Millennials prefer the experience of buying a luxury item than just accumulating stuff.

Expensive. Want, but not a need. Unnecessary.

Those were a few thoughts shared by Millennials in the latest Shullman Research Center study on “Millennials: Their Current and Future Need for Luxury.” The study was conducted in collaboration with the Luxury Marketing Council of Connecticut-Hudson Valley and sponsored by GenSpring Family Offices. It included an exploratory survey of 46 respondents and a focus group discussion with five Millennials. The concentration of the study was on two topics — how Millennials describe luxury and their current and future need for luxury products and services.

The top two keywords used by respondents to describe luxury were expensive and unnecessary. And while unique and quality were descriptive words one might expect to hear, luxury didn’t always mean a product to them. One individual said: “Exclusive. Unique. I see travel experiences and enriching moments.” That said, what did resonate with some of the respondents was the actual purchase of a luxury good. For these individuals, it was the experience — particularly when the buying was matched with superb customer service — that resonated with them.

And while the top three luxury brands named were Chanel, Hermès and Rolls Royce, two-thirds of those who participated said luxury was either something they “definitely don’t need” or “probably don’t need.” One person who said luxury was a “definite need” explained that luxury is “something that you have to at least own one piece. It should be an experience such as travel abroad. It’s not something you do regularly, but occasionally, it’s a definite.”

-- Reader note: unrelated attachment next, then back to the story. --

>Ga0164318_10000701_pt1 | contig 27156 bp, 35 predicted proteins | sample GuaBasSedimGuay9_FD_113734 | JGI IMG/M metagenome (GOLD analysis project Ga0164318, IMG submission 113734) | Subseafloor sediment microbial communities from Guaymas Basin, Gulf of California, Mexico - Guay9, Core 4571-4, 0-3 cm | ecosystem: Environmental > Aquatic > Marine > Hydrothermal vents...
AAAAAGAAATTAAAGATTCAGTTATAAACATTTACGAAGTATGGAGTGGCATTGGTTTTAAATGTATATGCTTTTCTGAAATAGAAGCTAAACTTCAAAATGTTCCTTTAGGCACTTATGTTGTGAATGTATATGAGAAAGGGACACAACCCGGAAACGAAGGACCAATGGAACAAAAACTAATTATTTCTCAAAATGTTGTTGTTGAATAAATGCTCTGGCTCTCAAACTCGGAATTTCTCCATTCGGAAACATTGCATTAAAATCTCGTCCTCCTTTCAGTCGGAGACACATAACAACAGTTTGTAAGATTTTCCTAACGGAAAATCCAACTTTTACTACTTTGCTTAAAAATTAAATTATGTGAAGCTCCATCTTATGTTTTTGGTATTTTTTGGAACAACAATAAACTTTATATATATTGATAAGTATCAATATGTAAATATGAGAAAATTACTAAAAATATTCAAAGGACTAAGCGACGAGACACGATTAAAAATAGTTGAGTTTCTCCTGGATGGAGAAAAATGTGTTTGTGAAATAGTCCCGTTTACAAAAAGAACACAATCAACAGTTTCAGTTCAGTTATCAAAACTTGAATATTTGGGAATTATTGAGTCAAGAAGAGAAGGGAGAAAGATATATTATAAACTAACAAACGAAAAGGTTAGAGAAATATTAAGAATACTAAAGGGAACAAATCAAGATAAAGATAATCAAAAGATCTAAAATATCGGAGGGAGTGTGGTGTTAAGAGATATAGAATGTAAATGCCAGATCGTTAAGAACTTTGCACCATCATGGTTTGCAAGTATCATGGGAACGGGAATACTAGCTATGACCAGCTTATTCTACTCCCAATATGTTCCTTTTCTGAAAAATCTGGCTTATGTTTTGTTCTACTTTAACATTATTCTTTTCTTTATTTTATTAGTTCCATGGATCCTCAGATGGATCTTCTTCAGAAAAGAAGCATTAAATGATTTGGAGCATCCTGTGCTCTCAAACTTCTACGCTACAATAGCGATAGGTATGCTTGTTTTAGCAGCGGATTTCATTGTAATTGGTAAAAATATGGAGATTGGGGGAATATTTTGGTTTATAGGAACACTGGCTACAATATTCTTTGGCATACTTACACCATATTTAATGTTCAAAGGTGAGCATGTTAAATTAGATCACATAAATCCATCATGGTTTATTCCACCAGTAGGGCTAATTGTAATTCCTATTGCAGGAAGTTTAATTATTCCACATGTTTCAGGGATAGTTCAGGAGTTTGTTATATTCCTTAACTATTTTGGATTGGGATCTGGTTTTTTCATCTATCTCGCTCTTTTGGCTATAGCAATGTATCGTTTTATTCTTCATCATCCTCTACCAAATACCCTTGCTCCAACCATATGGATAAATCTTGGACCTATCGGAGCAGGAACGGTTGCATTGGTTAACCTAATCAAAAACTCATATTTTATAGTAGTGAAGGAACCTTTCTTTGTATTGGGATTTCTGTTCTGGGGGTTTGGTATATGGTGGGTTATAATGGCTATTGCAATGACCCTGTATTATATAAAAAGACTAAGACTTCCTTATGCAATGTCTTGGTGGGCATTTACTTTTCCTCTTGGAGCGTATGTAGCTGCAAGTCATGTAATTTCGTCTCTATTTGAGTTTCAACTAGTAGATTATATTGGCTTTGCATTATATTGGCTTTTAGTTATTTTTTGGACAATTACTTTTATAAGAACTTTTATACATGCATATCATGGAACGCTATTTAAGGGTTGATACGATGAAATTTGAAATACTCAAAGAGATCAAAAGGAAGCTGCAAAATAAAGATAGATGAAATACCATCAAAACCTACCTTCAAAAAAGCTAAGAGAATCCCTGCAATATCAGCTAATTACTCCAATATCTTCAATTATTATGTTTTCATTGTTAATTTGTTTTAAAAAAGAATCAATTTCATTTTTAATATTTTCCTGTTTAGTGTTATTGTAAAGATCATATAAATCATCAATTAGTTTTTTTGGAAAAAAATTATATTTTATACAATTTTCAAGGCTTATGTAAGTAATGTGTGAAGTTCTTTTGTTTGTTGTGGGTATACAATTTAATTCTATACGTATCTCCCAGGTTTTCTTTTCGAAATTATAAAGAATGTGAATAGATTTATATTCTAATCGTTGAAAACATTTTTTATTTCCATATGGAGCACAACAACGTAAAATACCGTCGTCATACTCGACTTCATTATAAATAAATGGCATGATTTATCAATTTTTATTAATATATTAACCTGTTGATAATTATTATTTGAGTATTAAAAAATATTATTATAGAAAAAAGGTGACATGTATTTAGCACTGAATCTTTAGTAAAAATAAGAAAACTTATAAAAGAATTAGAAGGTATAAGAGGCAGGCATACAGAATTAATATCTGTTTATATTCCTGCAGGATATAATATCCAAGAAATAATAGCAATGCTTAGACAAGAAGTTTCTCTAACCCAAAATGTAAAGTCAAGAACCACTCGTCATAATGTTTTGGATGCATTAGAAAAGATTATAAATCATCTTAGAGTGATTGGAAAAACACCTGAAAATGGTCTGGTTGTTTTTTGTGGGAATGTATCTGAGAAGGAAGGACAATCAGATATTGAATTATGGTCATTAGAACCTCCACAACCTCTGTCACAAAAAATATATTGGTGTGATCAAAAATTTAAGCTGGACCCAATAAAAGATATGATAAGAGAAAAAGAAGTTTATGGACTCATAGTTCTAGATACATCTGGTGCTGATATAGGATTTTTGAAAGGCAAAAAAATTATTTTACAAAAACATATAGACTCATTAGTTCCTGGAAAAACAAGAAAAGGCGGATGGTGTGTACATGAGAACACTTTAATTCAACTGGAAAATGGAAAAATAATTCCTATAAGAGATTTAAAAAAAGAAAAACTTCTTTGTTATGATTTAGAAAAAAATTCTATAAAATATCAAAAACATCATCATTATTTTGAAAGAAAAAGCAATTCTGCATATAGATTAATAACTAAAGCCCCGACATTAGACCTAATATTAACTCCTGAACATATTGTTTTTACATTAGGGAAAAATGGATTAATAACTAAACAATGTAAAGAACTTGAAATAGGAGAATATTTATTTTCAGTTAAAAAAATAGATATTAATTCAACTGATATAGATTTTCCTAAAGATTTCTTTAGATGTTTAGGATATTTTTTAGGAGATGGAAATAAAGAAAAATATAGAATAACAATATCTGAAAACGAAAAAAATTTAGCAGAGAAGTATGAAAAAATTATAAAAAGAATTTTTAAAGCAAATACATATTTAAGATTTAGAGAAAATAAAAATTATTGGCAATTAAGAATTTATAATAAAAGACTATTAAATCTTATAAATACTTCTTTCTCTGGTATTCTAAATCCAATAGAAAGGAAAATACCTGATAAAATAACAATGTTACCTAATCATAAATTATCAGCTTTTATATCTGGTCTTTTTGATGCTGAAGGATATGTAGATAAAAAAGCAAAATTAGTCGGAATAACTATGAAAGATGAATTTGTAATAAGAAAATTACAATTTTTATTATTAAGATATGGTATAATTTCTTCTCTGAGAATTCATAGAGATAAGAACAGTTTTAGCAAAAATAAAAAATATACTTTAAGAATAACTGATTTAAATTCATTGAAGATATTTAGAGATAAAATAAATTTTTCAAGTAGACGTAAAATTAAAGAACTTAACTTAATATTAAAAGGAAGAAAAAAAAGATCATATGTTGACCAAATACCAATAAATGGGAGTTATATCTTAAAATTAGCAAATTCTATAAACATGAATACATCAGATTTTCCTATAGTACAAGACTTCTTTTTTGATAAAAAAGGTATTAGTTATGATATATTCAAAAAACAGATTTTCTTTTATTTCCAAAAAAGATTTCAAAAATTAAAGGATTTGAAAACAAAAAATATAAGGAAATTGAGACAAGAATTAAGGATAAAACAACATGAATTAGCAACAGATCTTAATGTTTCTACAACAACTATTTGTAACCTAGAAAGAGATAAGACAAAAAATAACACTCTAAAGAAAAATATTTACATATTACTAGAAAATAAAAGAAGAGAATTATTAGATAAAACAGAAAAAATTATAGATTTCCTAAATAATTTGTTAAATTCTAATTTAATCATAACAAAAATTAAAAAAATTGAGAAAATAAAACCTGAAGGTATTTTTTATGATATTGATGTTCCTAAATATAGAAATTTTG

For those who didn’t think luxury was a necessity, some described it as something extra. And those who said they didn’t need luxury had different reasons for that conclusion. One said, “Luxury involves money. Money is a thing. Things don’t make people happy.” Another person defined it as a “bonus….Would I love to have more luxurious items, obviously, but you have to live within your means/budget.” And another respondent said, “With so many cheaper alternatives to luxurious goods, something high-priced is not a need when you can buy something that practically does the same thing but comes at a cheaper rate.”

The five Millennials in the focus group expressed a desire to buy “big treats” for themselves in a traditional brick-and-mortar store, but only after doing research digitally. And while many use Uber, they also expressed an interest in buying a luxury car. Further, Millennials growing up in China said that while they were encouraged by family and friends to invest in high-end, luxury fashion and apparel — the strong branding associations and logo were a way of communicating the ability to purchase these items — they also “downgraded” their purchases to more aspirational luxury brands after coming to the U.S. to better fit in with their new peers.

Shullman Research said it plans to dig deeper into these insights with a follow-up study involving a larger survey group.

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